Meeting both business and personal demands has long been a juggling act for women entrepreneurs. Between the long hours, travel, meetings and employee and customer challenges, there’s little time left for personal needs. Still, leading a rich, well-rounded life is as essential to your business success as it is to your sanity.
We asked Canada’s leading businesswomen to tell us how they effectively manage work/life balance. Each issue we’ll bring you the tactics and strategies that help women grow their companies and careers, while still finding a little “me” time to help deal with the personal commitments of life.
Nancy Knowlton is president and co-CEO of SMART Technologies Inc., a Calgary-based manufacturer of interactive white boards and other group collaboration tools. Using SMART products, groups can access and share information for meetings, presentations, teaching and training, regardless of distance. Knowlton, who focuses primarily on SMART’s business development and strategic initiatives, has received many awards for exporting, tech innovation and business leadership.
Is the perfect work/life balance one-third work, one-third leisure and one-third sleep? Or some complex mathematical formula where “x” represents company revenues and “y” is how many kids you have? No way, says Knowlton. Achieving balance isn’t sticking to some imposed schedule that doesn’t work for you; it’s whatever makes you happy.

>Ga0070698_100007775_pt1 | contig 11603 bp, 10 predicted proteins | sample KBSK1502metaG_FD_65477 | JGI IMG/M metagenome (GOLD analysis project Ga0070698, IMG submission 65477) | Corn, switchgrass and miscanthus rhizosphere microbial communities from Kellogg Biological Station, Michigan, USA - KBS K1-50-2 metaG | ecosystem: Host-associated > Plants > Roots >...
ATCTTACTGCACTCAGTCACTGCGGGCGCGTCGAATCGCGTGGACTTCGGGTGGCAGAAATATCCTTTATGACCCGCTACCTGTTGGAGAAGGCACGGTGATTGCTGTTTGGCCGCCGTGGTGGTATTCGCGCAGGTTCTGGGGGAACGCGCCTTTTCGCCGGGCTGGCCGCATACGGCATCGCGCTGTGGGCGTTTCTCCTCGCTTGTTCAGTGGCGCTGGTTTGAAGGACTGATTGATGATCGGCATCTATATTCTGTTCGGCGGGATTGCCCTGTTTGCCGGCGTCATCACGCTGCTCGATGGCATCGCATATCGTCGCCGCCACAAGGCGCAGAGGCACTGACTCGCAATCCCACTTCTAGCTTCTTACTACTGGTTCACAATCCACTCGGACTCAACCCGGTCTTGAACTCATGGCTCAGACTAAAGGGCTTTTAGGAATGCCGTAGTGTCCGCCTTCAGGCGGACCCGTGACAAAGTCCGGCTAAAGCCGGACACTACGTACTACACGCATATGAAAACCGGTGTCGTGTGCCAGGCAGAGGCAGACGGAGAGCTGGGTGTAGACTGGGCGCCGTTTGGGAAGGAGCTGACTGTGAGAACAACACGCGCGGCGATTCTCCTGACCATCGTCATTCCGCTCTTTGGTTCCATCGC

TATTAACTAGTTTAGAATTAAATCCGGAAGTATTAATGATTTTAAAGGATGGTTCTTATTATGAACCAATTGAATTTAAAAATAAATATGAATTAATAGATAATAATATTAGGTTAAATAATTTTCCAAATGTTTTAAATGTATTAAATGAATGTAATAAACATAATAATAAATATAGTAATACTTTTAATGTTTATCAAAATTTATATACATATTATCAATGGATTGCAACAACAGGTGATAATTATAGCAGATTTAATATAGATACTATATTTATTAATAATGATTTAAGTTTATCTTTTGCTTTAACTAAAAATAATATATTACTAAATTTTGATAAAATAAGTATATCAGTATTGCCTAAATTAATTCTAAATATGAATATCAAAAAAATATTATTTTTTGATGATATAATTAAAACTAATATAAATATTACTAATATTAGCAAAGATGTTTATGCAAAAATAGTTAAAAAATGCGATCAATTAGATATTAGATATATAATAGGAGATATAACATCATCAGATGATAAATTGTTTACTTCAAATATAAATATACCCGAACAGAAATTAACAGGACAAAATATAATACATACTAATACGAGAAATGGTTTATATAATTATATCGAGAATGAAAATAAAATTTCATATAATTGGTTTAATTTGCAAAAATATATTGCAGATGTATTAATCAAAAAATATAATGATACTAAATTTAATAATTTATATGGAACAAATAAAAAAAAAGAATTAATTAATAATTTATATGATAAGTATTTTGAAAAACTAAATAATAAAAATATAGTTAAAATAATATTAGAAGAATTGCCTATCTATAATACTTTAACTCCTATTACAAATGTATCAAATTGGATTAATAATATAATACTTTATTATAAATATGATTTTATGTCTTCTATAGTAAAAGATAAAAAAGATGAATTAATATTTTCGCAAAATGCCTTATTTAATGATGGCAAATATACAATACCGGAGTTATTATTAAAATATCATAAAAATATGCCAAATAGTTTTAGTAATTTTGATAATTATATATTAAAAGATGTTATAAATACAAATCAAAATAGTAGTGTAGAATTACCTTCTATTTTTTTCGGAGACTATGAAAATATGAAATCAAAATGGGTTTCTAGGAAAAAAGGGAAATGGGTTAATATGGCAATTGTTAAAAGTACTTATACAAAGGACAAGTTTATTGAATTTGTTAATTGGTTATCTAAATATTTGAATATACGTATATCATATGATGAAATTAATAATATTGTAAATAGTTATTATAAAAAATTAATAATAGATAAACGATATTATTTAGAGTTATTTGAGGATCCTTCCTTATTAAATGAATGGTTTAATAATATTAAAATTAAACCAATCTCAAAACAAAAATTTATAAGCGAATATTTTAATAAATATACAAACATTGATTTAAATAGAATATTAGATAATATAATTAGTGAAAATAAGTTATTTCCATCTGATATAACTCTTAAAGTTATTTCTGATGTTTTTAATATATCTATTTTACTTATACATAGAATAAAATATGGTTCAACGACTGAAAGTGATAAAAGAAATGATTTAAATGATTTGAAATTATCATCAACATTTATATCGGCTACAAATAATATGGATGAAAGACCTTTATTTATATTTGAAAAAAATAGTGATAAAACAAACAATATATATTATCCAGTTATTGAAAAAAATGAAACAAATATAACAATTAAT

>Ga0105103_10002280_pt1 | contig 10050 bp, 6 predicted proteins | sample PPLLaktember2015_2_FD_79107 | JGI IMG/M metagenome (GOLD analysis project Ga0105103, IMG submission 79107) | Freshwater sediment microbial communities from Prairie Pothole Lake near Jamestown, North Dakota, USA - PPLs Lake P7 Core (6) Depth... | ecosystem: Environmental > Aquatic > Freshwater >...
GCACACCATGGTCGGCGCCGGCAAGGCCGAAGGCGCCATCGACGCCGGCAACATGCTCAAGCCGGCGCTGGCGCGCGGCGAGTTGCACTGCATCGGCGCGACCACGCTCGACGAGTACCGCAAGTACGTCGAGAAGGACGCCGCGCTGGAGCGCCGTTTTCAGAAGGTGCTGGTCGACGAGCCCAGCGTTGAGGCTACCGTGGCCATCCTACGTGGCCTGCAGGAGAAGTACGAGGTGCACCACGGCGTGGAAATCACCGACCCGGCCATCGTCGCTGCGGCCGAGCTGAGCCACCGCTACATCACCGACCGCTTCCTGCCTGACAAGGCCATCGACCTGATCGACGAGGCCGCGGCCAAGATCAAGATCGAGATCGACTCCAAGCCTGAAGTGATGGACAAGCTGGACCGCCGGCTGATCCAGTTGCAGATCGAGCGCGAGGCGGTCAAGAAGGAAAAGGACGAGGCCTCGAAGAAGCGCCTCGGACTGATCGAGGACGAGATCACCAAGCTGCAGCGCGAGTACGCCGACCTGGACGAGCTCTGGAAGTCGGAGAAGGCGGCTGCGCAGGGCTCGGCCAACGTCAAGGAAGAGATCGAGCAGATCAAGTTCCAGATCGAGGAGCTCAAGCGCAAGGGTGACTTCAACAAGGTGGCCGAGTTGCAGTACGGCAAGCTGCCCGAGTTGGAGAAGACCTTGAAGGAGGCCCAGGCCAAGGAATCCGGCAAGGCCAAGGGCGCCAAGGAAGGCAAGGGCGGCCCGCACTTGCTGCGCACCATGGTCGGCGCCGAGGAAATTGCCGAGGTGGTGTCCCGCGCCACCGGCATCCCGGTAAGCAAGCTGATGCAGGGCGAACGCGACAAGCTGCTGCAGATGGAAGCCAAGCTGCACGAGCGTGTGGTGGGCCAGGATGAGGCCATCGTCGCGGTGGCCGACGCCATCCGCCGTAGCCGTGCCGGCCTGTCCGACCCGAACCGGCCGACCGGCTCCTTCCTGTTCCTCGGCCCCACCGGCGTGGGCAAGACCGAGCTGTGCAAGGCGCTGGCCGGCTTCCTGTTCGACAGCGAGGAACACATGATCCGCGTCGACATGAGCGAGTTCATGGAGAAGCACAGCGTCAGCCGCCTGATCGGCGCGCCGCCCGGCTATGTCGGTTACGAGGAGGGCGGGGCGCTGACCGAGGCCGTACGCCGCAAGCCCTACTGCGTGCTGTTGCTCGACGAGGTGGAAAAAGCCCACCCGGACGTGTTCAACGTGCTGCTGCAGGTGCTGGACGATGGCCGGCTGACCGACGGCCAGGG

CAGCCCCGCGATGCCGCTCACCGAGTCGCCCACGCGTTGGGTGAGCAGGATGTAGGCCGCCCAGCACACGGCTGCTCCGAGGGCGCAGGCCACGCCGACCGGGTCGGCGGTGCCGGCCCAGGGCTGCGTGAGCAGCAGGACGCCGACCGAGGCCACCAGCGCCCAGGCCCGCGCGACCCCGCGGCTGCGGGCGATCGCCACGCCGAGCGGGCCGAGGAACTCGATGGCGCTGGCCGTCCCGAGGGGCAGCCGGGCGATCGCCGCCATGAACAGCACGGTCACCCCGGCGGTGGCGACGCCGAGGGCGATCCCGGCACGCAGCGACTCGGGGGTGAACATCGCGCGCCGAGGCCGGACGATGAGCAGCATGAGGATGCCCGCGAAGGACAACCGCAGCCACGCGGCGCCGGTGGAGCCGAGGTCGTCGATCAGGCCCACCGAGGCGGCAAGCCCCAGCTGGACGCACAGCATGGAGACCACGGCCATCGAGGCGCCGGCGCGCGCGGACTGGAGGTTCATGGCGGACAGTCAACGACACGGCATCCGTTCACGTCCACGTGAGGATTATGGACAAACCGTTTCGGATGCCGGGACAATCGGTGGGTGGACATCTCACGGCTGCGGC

“Some people try and make me feel guilty for what they call ‘workaholism’, and I just don’t look at it like that at all,” says Knowlton, 53. “I work a 70- to 80-hour week, I spend five to ten hours with friends and family, and I get some relaxation time at home. That’s good enough for me. I like it,” she says. “I don’t like it when people tell me that I need to do something otherwise, because I enjoy the challenge of business and I don’t begrudge the time.”
Though Knowlton is happy to let work dominate her schedule, she still finds ways to integrate personal time. For example, she and her husband (SMART co-founder David Martin) have conducted business meetings with associates at home over dinner. “That’s an extremely enjoyable extension to my work day,” she says. “We’ll be in the kitchen, it will be completely social, but at the same time we’ll get our work done.”
And she uses her frequent business trips (Knowlton says she’s away from the office approximately 40% of the time) as an opportunity to not only take care of business, but also unwind. Her tips for a relaxing trip: indulge in hotel offerings such as hot tubs or a massage, get a few extra hours of sleep to accommodate for jet lag, and seek out restaurants that you can look forward to revisiting on future trips. By establishing such travel routines, she says, “these places don’t feel foreign, and we feel connected.” Another great tool (especially if you’re traveling to locales with a high-speed Internet connection) is voice-over-Internet (VoIP) technology. “It’s fantastic,” says Knowlton. “Before, I would never pick up the phone and call my friends or family at the end of the day, because it was too expensive. Now [with VoIP], it’s free; it’s no trouble.”
But Knowlton’s biggest tip for work/life balance is adopting a positive, roll-with-the-punches attitude. “It would be a shame to live your life and always feel that you were missing out on something,” she says. Instead of feeling like a victim of circumstance, view your entrepreneurial lifestyle as a conscious and deliberate decision, then enjoy the ride. “I’ve never been concerned about work/life balance,” she says. “I love my life and I don’t really want to see a change.”